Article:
Dan Quinn began coaching in 1994 at William and Mary as a defensive line coach and after two decades of carrying success in the college ranks and into the pros, he was a leading candidate for Atlanta's coaching vacancy.
By the time his Seattle Seahawks defense returned to the Super Bowl for the second straight year this past Feb. 1, Quinn's reputation as being the NFL's next great head coach was already widely recognized and Atlanta would ink the New Jersey-native to his first head coaching job on Feb. 2, 2015, the day after Super Bowl XLIX.
There are many ways to define a great coach and winning is sports' most valued feature. Quinn has shown his ability to win in both the short and long term throughout his career, even while making jumps from the collegiate to professional level.
The new head coach spent six years coaching the defensive lines for the San Francisco 49ers (2003-04), Miami Dolphins (2005-06) and the New York Jets (2007-08) before first joining Seattle in 2009. After his first two-year stint with the Seahawks, Quinn became defensive coordinator with the Florida Gators and his brilliance began to grow in the eyes of his players, other coaches and football fans.
Florida's defense was top-10 in the country both seasons under Quinn, and in that first season, they would rank eighth nationally in total defense (299.5), seventh in passing defense (166.8), and second in third-down defense (27.12 percent). His ability to lead a solid unit in both the pass defense and the run defense is one of the most underrated aspects of defensive coaches today, but for some reason this simple concept is often overlooked.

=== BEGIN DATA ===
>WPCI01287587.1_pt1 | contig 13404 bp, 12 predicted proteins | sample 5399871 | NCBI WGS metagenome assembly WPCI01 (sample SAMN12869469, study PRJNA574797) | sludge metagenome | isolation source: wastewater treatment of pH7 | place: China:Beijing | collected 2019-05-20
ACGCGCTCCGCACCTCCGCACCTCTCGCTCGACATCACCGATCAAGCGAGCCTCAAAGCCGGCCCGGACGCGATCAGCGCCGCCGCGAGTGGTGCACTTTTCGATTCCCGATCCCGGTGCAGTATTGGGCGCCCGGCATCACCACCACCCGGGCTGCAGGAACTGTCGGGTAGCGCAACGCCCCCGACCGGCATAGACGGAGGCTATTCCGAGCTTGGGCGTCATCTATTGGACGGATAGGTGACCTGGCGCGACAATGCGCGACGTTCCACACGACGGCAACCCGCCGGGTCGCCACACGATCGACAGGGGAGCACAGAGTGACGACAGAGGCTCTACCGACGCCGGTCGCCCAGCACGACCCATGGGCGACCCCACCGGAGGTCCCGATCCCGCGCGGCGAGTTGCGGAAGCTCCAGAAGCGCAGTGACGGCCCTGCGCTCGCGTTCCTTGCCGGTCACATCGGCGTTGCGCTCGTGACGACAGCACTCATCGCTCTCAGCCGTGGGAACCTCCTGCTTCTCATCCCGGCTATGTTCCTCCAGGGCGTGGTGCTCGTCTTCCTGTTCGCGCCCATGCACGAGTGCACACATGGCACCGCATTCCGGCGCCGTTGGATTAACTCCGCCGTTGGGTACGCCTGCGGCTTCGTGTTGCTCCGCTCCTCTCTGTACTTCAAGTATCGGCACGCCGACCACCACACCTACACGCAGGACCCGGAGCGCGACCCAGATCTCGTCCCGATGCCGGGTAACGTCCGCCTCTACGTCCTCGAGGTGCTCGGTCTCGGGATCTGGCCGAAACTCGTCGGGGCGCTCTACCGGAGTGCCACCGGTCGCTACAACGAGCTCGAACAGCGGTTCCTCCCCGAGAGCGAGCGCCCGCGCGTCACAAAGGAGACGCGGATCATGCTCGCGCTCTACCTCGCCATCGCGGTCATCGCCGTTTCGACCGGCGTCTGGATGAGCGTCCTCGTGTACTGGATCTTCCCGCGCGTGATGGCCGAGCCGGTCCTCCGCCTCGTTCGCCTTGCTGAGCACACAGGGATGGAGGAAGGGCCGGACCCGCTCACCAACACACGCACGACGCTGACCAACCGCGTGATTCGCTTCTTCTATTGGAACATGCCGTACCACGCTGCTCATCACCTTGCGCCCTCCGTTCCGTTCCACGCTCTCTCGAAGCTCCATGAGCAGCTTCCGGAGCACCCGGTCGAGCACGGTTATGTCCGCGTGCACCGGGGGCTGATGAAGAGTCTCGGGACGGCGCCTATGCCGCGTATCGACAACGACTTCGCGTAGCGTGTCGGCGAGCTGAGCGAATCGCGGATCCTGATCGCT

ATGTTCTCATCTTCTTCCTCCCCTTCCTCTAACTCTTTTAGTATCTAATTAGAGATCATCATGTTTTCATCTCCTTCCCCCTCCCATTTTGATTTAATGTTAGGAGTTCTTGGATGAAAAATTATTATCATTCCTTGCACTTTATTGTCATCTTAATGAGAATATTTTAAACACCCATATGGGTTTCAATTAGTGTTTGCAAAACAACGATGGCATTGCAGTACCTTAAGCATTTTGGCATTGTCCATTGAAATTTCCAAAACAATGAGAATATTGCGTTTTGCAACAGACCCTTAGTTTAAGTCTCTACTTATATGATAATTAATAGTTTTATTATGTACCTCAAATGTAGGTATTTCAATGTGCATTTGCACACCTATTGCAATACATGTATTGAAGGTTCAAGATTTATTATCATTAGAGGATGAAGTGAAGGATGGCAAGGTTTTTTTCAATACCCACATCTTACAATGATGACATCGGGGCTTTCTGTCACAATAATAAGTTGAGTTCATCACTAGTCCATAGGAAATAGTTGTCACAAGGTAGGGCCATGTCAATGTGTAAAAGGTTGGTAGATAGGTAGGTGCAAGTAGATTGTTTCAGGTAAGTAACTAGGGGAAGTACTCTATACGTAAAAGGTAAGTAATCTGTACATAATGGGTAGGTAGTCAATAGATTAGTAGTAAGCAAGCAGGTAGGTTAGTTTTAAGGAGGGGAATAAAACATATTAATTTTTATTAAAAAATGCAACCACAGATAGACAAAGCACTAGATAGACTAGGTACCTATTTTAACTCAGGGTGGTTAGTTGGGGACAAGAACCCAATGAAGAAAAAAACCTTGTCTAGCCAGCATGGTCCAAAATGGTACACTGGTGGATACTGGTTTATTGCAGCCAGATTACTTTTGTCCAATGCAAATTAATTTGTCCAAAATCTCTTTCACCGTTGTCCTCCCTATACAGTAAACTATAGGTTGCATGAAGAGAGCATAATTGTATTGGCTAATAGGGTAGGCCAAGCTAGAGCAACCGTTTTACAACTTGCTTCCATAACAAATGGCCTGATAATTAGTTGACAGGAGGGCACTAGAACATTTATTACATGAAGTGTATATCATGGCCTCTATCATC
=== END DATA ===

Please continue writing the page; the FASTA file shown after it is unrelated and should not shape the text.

Quinn's last two seasons spent in Seattle saw the same level of dominance in all statistical categories and he oversaw the NFL's top defensive unit over the two-year span. The defense led the League with just 270.4 yards per game, 15.2 points per game and 178.8 passing yards per game while holding opponents to 91.6 rushing yards per game.
When Quinn's 2013 Seattle defense made it to Super Bowl XLVIII and frustrated Peyton Manning in a 43-8 rout on football's biggest stage, Quinn's ability to break down film and prepare his players was put in plain sight for the world to see. His appetite for film study throughout his career could be viewed as almost obsessive, but like anything football-related the 44-year-old head coach does, there is a passion and purpose behind it.
Quinn credits much of what he has learned from the head coach he worked with in Seattle, Pete Carroll. Rather than looking at a player that might not fit a system, Quinn developed the habits he uses now and evaluates what that player can bring to the table instead.
The result has been fast-paced, high-effort and high-energy defenses built on its players' strength. This was seen on each level of the Seattle defense, especially in the trenches. Michael Bennett came in from Tampa Bay before their Super Bowl-winning season in 2013 and joined a group crowded with talents like Cliff Avril. Bennett admitted he was skeptical that he would find his role when Seattle signed him in 2013, but Quinn assured him that he would find a way to use him to the best of his abilities, and he did.